It wasn’t long after he moved to the port side of the ship. That he remembers they had shot down one Japanese plane. When an armor piercing bomb took out the five inch AA gun on the starboard side. The shipmate who came aboard with him was killed. And he likely would have been killed too if the officer with scrambled eggs on his hat hadn’t ordered him to the other side of the ship. To this day, he can’t remember the name of the shipmate that went with him to the USS Pennsylvania. He was not acquainted with him, as he was in the deck force and he was a fireman.

There were two destroyers in the same dry dock just forward of the USS Pennsylvania. They were the USS Downes and the USS Cassin. Both were destroyed.

He remained aboard the Pennsylvania until approximately five p.m. December 7 whereupon he was instructed to return to his ship.

Miscommunication causes confusion

Upon reaching the quarterdeck of the USS Pruitt he was informed by the O.D. that he had been Killed In Action (KIA) on board the USS Pennsylvania during the morning. And the information has been reported to the Naval Command at Pearl Harbor. A notice of his demise was also sent his parents. He wasn’t the only one who was reported KIA and later found out to be living.

It seems like it was three of four days after the attack the Navy came up with a form they could use to notify our loved ones of their condition. There were several statements relating to your condition and you could check the most closely describing your condition. Then you signed your full name. The Navy did not allow you to write anything else or add any details to the form.  Just check the box and your full signature.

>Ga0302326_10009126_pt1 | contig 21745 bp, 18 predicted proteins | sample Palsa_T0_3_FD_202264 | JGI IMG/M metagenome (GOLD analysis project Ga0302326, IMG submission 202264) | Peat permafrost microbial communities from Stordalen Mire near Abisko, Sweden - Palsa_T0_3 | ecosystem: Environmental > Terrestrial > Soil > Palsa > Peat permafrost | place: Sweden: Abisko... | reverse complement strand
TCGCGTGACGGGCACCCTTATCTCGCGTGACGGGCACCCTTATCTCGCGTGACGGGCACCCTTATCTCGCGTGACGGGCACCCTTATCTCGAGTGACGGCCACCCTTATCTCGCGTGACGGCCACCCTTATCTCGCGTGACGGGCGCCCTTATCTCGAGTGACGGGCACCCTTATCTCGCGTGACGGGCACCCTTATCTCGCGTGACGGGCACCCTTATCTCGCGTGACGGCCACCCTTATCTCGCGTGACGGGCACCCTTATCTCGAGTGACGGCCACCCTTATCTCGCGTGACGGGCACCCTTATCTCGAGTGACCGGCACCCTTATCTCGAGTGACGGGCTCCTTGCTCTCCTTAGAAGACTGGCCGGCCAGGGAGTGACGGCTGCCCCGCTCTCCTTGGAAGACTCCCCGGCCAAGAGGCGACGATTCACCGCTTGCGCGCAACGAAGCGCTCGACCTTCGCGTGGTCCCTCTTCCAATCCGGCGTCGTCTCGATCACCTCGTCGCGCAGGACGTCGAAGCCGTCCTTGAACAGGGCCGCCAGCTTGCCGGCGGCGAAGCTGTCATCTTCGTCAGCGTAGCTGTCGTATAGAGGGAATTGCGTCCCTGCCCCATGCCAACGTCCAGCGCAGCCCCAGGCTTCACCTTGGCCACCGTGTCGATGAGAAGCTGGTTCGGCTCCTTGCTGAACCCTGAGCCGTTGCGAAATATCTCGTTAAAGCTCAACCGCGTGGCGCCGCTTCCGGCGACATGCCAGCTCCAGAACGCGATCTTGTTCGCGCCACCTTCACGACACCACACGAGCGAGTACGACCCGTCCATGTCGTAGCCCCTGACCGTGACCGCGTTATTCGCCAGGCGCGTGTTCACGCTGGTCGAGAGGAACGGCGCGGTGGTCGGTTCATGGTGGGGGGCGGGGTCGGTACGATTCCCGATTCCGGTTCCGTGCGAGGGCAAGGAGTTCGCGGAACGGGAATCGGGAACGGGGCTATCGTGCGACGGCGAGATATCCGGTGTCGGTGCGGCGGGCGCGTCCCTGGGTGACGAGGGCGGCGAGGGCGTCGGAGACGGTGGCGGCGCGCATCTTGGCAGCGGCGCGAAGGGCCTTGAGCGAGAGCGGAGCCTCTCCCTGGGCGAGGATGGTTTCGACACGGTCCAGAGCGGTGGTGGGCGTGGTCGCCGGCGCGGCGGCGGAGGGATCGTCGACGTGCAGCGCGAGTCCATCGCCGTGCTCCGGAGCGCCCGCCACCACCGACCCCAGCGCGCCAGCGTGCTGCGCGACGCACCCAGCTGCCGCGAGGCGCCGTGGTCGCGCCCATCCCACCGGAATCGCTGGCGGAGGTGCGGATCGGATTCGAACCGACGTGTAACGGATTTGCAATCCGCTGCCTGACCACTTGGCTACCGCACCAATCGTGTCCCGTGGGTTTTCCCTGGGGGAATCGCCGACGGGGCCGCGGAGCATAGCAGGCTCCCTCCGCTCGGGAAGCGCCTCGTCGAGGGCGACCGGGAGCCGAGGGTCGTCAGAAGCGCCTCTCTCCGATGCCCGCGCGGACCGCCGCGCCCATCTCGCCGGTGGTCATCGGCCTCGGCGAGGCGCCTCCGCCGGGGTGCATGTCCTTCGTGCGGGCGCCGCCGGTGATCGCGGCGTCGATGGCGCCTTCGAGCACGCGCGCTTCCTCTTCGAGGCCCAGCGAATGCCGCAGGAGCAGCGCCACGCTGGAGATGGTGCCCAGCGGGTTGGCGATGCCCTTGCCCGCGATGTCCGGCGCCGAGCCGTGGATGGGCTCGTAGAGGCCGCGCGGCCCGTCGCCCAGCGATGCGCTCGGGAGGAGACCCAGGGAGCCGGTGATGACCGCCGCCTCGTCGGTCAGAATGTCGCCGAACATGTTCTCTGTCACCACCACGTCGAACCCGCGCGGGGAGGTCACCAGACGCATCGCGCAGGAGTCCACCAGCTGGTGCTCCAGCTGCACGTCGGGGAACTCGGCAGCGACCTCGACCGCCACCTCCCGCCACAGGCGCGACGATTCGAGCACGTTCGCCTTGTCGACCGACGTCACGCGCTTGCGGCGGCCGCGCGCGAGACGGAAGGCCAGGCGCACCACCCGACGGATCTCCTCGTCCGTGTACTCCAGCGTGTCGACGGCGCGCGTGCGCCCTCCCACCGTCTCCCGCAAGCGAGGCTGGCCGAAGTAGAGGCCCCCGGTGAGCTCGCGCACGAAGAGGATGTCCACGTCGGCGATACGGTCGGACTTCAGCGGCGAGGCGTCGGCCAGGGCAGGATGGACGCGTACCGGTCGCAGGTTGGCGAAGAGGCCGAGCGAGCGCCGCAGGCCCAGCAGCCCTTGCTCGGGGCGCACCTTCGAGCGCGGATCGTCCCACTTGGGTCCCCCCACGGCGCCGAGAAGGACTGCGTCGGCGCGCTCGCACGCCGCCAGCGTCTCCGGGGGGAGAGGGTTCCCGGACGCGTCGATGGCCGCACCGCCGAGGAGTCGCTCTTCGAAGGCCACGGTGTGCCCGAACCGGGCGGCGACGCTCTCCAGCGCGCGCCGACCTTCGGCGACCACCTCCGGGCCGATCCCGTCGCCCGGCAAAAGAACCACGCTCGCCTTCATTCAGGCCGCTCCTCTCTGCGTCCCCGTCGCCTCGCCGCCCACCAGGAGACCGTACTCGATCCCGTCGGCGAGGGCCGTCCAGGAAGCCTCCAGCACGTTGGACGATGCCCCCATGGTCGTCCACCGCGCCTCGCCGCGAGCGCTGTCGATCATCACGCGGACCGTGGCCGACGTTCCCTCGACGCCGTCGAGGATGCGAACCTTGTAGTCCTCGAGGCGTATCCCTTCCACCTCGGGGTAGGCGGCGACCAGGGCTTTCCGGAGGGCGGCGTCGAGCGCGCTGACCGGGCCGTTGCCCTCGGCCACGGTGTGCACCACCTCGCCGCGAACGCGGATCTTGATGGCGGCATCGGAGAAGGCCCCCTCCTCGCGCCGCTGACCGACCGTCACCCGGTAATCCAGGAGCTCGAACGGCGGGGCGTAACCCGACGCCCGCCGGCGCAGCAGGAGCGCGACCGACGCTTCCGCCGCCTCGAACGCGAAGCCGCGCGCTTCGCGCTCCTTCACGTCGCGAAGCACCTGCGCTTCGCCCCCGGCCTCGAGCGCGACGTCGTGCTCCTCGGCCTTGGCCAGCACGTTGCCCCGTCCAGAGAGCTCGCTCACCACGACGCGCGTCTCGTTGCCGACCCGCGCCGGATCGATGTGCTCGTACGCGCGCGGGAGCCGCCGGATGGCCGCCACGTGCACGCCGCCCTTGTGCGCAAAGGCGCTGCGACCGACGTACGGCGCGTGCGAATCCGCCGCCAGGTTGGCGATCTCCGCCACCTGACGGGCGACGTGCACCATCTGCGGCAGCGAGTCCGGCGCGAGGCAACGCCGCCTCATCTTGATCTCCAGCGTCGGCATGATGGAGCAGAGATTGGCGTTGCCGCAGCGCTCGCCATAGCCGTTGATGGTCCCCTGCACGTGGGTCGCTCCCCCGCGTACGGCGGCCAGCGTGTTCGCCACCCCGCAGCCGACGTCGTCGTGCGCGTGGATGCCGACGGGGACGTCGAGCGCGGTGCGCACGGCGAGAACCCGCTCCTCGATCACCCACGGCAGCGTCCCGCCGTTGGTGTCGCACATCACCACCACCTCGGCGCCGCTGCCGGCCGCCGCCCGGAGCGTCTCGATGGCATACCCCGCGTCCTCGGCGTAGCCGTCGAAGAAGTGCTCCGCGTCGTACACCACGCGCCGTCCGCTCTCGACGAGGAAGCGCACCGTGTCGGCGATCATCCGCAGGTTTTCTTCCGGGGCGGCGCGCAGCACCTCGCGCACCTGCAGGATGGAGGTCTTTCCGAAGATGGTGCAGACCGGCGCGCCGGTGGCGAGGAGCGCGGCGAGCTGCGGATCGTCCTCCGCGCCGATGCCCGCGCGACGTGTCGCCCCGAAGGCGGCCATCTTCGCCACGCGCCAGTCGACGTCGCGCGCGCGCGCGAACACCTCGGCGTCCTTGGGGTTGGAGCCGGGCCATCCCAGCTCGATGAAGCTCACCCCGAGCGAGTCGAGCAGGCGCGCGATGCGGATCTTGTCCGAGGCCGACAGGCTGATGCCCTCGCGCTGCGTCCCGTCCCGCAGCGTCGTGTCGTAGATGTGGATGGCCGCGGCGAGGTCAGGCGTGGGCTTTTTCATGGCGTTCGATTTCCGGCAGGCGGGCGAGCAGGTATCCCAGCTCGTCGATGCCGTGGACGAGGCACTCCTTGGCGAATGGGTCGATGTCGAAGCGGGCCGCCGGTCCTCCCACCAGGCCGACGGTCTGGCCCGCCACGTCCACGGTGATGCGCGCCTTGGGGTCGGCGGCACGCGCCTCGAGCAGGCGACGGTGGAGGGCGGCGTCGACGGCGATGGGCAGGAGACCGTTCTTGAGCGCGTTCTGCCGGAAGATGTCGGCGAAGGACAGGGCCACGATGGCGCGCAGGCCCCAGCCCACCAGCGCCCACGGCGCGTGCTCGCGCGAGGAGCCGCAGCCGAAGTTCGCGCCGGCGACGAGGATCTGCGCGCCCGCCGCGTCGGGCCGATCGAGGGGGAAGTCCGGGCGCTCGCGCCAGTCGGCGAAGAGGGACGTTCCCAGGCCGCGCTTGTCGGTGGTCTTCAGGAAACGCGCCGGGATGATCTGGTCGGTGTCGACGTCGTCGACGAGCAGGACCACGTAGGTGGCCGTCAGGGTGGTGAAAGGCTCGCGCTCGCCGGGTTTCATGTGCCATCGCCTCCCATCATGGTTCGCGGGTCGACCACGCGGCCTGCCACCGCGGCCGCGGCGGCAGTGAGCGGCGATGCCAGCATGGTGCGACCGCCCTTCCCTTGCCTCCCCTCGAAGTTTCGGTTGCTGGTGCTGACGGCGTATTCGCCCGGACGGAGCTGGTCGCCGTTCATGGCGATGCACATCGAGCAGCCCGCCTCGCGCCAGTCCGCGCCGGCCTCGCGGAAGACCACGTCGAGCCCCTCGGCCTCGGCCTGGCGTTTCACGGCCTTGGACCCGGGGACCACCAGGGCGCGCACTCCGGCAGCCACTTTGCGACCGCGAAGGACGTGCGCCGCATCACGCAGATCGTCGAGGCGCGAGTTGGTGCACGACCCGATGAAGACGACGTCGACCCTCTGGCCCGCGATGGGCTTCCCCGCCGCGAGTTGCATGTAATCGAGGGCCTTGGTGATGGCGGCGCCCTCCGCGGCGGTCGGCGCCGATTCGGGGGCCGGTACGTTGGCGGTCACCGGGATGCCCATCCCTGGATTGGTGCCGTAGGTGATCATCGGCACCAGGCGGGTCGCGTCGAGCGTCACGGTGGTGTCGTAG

He learned later from his parents the form letter only caused them even more consternation. They didn’t know if it was his signature or not on the form letter because they had never seen him fully sign his full name at any time. You see, from birth, to entry in the Navy, he was known as “Sonny.” It wasn’t until the Navy allowed them to write home. Then he was able to sign as “Sonny” that his parents were convinced he had survived the attack on Pearl Harbor.

This isn’t the first time I have shared about Pearl Harbor. I shared the story of Pearl Harbor through a daughters eyes in 2014. Check out the full post here.

This is Day 27 of 31 Days of Deployment Stories.

If you missed a day you can see the whole series here. Yesterday I shared my last Spouse Spotlight: Your Husband Has Never Deployed Before. Tomorrow I will share another story from World War II. Life in the Navy after the bombing of Pearl Harbor. Don’t miss a post. Sign up for my weekly email list here.

6 comments on “Pearl Harbor Attack – An American Sailor’s First Hand Account

    • I was certainly fascinated when I got to sit at his feet and listen to it. I know he loved telling it to people so I know it would make him happy to get to a chance to share in this digital age. Thanks for reading.

    • It was really interesting to hear him share his experience. He could remember so many intimate details of that day. I’m so happy I could share it.

  1. Thank you for sharing this. My grandfather, Ralph Shelton, was a USS Pruitt crew member when Pearl Harbor was attacked and remained on the Pruitt throughout the Alaska campaigns.

    I never met him, so the account of fellow Pruitt crew member illuminates its situation on Dec. 7, 1941.

    • I’m so happy to be able to help share these stories. I won’t ever forget when my great uncle told me his story.

Leave a Reply

Your email address will not be published. Required fields are marked *

This site uses Akismet to reduce spam. Learn how your comment data is processed.